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How to address cyber-threats as a strategic risk

29 Oct 2020

Article by Fortinet regional director of A/NZ and the Pacific Islands, Jon McGettigan.

Most business leaders understand that cybersecurity is a critical business risk and that their organisation will never be immune to cyber-attacks, regardless of the size of the company or the industry in which it operates. However, understanding that the risk is real, and implementing a strategic plan to deal with that risk appropriately are two different things.

Too many organisations implement point solutions or take an incomplete approach to their cybersecurity. This results in gaps and vulnerabilities that can put the organisation at risk despite its otherwise diligent security focus. Instead, businesses should seek a solution that delivers a more holistic blanket of protection to cover all the gaps.

As businesses increasingly turn to technology for every aspect of operations, the proliferation of devices, clouds, networks, systems, applications, and more create a much larger attack surface for cyber-criminals. Threats can appear without notice, putting organisations at risk. 

Becoming a cyber-secure organisation in the face of an evolving threat landscape requires a strategic, business-focused approach to security as opposed to a tactical approach in which security is addressed simply by implementing new tools.

In organisations that get cybersecurity right, the issue is treated as a priority by everyone in the business, particularly the leadership team. Since no company is immune to cyber-attacks, the most important thing a company can do is set a security-positive culture in which everyone understands and embraces their role as a protector. This awareness makes it harder for cyber-criminals to mount successful attacks.

Once there is a strong cybersecurity culture in place, the next step is for the organisation to implement the right security tools and work with a partner that can help get the best results from those tools. With the right security measures in place, it is more difficult for attackers to compromise the organisation.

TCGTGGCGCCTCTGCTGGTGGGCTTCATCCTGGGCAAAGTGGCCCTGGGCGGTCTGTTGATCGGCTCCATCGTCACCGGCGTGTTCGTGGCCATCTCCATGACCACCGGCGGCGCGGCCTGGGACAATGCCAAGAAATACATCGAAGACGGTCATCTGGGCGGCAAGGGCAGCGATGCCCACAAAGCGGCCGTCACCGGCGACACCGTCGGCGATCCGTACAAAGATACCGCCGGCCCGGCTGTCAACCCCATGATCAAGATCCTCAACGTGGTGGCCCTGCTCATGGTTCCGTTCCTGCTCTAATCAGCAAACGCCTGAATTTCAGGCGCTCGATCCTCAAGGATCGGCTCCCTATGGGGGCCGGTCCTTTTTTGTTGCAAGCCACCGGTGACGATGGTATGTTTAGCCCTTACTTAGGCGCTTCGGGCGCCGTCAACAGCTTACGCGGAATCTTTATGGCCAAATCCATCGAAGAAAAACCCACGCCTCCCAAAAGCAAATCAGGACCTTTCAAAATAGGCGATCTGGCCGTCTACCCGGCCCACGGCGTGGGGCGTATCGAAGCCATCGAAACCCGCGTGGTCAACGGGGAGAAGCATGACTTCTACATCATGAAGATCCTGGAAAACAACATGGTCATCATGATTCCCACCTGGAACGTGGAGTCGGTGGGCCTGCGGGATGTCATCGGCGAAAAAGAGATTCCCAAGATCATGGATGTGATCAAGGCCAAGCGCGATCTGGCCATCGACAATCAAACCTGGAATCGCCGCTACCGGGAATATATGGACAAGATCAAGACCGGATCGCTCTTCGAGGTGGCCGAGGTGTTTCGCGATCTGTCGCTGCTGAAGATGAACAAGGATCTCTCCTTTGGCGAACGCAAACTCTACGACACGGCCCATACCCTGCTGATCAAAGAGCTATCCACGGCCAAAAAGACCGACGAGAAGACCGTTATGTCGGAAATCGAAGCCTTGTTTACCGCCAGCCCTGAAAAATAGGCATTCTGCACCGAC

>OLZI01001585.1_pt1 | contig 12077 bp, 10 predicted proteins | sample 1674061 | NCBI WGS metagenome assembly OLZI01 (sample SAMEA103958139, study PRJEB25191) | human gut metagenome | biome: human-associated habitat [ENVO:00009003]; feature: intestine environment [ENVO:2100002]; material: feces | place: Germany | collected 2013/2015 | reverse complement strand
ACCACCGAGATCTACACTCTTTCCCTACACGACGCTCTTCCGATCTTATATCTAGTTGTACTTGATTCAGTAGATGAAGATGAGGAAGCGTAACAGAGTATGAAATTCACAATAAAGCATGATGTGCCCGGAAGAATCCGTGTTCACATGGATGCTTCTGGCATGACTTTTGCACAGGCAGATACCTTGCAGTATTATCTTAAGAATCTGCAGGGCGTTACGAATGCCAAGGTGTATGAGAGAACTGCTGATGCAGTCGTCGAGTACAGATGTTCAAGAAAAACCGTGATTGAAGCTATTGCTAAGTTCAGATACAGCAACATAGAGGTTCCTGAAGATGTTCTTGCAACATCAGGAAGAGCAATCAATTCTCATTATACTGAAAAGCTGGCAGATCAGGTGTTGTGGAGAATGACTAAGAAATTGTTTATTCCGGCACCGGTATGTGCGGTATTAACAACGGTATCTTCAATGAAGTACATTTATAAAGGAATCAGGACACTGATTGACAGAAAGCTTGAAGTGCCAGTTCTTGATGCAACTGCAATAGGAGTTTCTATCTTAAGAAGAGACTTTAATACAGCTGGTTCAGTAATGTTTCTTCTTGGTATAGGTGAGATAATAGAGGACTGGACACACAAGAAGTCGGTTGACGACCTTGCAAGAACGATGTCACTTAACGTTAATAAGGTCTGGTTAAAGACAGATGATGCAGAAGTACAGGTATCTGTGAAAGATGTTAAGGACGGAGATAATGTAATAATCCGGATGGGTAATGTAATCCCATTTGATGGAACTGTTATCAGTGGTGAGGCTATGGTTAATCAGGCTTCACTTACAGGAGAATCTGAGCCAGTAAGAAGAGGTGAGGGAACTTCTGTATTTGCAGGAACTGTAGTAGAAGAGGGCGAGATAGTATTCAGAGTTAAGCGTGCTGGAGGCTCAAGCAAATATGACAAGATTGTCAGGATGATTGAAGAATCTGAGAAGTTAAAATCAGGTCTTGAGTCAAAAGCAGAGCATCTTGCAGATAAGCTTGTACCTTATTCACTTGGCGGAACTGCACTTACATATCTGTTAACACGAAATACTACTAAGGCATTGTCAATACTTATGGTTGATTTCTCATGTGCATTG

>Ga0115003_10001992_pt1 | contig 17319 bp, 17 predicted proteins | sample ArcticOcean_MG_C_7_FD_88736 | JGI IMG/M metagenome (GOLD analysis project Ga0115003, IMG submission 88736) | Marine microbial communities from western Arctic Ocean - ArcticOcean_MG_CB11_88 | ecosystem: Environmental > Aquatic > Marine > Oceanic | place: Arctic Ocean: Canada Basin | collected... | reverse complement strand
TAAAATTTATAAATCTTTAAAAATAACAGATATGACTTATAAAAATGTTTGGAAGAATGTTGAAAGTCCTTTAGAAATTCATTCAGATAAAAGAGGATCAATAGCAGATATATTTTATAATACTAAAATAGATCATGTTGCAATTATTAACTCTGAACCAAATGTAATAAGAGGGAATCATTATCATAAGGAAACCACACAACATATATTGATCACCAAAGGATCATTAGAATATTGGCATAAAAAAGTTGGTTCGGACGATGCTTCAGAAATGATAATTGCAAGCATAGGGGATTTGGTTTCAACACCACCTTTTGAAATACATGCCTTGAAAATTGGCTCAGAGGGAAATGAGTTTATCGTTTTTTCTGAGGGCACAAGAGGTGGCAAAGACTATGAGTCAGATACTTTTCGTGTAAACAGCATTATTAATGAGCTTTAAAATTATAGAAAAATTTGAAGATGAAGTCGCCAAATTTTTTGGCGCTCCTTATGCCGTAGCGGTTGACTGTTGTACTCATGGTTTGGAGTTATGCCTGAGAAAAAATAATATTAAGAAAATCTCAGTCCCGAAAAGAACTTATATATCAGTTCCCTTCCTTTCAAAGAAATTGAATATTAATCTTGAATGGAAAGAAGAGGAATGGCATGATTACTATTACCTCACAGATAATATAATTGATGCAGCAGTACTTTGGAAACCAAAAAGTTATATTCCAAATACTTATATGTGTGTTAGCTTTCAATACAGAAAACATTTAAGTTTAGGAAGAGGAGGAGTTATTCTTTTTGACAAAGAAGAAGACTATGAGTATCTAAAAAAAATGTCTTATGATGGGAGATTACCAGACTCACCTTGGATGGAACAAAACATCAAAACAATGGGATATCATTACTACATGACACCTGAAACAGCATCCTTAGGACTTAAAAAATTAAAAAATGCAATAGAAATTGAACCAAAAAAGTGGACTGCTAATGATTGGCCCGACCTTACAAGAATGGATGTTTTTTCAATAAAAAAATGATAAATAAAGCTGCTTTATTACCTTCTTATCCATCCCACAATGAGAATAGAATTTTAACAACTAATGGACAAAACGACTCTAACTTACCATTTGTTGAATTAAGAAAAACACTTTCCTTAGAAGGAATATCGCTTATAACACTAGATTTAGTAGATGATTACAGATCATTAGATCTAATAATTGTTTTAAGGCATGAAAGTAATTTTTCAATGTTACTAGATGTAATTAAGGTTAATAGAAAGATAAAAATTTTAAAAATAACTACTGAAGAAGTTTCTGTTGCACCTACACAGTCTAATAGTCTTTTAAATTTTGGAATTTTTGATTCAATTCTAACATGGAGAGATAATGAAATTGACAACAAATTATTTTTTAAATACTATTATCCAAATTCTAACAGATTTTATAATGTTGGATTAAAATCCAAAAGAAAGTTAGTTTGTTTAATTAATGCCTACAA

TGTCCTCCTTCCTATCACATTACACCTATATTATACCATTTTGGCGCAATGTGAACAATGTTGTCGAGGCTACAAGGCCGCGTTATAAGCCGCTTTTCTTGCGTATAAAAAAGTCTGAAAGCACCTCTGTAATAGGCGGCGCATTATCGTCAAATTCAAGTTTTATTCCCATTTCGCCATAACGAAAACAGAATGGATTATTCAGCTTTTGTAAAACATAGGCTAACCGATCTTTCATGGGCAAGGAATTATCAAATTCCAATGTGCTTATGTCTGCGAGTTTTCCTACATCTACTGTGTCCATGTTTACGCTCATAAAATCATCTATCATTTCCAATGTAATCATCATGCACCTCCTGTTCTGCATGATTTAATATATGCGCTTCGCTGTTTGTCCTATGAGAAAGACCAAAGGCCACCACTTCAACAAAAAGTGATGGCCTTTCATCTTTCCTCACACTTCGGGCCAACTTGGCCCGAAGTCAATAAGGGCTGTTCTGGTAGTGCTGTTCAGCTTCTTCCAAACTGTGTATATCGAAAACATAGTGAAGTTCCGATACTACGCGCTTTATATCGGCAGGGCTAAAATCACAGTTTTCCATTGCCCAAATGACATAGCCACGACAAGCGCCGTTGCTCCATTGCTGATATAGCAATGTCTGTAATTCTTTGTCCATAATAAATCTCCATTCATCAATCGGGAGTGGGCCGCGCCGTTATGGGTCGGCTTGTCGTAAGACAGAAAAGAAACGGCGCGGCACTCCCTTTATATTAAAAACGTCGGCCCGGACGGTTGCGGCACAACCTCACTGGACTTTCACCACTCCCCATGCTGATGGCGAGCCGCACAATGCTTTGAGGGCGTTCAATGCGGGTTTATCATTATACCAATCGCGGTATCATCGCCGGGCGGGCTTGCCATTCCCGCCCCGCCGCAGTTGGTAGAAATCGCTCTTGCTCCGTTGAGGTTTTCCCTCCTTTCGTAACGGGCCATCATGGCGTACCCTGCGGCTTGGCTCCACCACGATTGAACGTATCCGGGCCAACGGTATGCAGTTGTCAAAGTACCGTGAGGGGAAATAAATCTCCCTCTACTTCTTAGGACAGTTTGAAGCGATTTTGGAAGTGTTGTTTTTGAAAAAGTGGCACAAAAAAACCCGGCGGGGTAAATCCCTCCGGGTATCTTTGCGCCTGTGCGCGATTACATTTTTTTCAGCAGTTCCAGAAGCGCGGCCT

Ideally, businesses need to choose a security platform, rather than a single solution, which can deliver visibility across the environment and efficiently manage both security and network operations. A security fabric can deliver an integrated solution by linking different security sensors and tools together. 

This provides a more comprehensive and accurate view of the activity, traffic, and behaviour in an organisation’s network in real-time. The security fabric offers end-to-end protection for the network, from endpoint devices to core systems.

The best return on investment in cybersecurity, in terms of both time and money, is that nothing happens. The security fabric approach includes various elements that work together to defend the network, share threat intelligence, expand visibility, and deliver strong security across access, client, application, cloud, and more. 

Instead of trying to pull together information from disparate security tools, then build a picture of what this means for the organisation, a strategic security fabric approach puts all that information front and centre for the security team, and acts to protect the organisation from threats.

A unified management interface that provides cooperative security alerts, recommendations, audit reports, and full policy control across the security fabric will deliver peace of mind that the business’s network is secure.

The alternative is that an attack is successful, in which case the company will have to spend time and money remediating the attack. Even when the technical effects of the attack have been eradicated, the company may still have to deal with reputational damage, and account for lost productivity. Remediation can, therefore, be far more expensive than prevention.

This makes cybersecurity a critical business risk rather than merely a consideration for the IT or security team. Just as organisations strategically plan to mitigate other business risks, cybersecurity should be a key discussion point at the highest levels of organisational leadership.